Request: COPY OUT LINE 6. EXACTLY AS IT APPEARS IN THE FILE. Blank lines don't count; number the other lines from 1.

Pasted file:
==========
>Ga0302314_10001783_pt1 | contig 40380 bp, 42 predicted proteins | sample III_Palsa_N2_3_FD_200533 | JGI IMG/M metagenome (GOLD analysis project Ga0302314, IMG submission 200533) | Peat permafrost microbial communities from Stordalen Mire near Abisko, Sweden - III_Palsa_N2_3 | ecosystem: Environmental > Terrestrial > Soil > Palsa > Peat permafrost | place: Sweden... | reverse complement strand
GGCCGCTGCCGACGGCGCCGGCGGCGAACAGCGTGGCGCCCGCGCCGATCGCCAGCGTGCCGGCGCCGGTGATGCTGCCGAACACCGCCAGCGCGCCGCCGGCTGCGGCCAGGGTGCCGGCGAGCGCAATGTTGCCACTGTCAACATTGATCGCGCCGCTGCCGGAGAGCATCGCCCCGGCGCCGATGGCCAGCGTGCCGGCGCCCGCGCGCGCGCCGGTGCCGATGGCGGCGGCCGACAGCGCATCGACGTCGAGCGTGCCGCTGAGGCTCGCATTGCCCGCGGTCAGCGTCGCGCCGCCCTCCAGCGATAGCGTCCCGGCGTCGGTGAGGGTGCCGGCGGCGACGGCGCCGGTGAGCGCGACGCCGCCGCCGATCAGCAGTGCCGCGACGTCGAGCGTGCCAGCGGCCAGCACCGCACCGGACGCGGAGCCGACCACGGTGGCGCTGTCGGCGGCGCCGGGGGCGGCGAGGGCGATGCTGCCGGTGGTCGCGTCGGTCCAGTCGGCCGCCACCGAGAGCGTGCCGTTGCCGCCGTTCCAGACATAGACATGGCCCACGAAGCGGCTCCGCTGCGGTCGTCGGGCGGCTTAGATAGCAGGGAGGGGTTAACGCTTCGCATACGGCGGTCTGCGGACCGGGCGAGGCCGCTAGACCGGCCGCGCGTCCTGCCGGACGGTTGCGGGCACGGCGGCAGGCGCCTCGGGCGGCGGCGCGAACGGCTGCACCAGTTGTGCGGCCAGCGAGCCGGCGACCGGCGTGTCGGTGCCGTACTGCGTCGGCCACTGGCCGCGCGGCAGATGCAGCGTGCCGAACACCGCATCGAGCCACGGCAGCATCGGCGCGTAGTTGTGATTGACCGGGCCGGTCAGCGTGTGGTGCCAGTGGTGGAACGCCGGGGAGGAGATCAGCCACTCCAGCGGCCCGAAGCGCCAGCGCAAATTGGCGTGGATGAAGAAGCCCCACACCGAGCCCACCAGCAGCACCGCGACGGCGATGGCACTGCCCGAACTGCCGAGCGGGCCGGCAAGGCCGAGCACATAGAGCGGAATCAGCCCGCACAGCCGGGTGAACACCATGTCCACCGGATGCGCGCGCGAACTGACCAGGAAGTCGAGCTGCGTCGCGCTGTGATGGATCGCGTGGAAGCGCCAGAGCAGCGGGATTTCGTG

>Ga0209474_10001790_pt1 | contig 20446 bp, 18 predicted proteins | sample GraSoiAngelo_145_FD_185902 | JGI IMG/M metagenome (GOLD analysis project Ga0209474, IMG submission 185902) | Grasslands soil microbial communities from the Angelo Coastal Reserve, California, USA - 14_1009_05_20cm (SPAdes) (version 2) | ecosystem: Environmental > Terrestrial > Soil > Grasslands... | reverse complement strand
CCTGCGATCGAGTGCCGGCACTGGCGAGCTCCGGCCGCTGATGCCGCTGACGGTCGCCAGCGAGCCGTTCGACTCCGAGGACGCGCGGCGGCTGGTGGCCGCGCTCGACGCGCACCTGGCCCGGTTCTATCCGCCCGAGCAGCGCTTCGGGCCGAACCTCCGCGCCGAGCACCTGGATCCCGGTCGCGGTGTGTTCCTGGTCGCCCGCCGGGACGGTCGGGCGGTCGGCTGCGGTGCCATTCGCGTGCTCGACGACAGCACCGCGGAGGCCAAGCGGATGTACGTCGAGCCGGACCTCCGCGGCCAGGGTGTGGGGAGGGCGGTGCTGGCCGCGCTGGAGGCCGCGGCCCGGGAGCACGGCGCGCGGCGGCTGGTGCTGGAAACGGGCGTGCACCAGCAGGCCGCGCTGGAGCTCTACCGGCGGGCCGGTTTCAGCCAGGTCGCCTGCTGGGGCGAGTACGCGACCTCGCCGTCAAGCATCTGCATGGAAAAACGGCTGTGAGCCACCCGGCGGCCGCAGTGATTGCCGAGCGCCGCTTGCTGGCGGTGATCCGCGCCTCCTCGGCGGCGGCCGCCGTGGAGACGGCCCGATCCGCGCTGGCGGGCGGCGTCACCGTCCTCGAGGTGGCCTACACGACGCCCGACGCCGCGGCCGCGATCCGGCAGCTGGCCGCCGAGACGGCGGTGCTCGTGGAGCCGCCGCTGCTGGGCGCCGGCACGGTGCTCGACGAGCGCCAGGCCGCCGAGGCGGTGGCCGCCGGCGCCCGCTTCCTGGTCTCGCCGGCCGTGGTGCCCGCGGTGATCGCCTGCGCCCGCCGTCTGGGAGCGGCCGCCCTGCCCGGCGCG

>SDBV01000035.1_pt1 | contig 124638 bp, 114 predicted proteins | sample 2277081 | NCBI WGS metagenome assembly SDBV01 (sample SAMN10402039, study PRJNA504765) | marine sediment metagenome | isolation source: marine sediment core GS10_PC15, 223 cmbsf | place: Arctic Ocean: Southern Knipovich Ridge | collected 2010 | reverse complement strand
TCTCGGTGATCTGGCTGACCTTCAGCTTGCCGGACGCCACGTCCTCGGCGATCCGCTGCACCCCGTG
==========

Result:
TCTCGGTGATCTGGCTGACCTTCAGCTTGCCGGACGCCACGTCCTCGGCGATCCGCTGCACCCCGTG